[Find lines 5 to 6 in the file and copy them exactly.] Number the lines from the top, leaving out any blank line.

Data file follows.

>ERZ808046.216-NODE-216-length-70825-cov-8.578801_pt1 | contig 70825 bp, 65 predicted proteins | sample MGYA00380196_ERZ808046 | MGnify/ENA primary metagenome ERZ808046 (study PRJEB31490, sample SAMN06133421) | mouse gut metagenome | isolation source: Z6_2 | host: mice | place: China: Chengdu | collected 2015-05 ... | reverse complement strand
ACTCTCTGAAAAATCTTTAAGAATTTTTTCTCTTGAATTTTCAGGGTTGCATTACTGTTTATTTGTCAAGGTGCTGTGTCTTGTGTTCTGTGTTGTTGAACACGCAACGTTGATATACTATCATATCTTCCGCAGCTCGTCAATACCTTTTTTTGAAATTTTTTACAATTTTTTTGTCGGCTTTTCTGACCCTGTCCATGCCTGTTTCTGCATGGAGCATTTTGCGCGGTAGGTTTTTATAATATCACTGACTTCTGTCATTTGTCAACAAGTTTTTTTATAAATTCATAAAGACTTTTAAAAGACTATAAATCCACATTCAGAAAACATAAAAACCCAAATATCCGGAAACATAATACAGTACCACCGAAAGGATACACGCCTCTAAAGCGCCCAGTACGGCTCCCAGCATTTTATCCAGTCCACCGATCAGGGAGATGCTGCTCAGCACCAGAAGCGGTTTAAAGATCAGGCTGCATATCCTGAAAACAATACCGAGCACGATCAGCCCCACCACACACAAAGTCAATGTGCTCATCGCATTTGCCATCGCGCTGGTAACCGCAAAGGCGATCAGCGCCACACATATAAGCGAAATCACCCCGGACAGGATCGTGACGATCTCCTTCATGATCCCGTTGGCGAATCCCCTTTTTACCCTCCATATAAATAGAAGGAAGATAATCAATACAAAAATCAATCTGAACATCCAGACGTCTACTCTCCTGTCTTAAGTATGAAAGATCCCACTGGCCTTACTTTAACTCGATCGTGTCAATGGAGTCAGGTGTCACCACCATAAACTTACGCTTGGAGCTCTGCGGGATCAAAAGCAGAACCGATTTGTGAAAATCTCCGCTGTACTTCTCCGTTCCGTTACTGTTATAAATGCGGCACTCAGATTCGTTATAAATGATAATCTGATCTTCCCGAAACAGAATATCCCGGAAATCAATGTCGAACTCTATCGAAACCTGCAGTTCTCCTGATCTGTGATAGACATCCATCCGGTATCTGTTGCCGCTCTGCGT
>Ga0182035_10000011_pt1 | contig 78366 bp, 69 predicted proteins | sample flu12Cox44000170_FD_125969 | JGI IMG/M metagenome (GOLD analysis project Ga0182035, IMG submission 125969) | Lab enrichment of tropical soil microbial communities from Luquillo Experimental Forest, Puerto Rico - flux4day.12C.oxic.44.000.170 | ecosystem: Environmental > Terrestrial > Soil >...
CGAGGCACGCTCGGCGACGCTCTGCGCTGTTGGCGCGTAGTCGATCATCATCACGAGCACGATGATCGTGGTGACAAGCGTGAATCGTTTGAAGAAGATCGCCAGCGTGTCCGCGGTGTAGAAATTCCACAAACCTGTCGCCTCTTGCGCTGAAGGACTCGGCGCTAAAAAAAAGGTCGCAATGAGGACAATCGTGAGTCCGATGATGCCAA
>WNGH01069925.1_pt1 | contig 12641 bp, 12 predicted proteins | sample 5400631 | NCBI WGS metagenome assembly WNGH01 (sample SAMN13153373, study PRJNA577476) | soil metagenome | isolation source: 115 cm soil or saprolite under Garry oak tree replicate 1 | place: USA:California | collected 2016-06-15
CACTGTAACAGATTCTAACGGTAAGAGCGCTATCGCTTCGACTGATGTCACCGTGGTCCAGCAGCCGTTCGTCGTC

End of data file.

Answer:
>WNGH01069925.1_pt1 | contig 12641 bp, 12 predicted proteins | sample 5400631 | NCBI WGS metagenome assembly WNGH01 (sample SAMN13153373, study PRJNA577476) | soil metagenome | isolation source: 115 cm soil or saprolite under Garry oak tree replicate 1 | place: USA:California | collected 2016-06-15
CACTGTAACAGATTCTAACGGTAAGAGCGCTATCGCTTCGACTGATGTCACCGTGGTCCAGCAGCCGTTCGTCGTC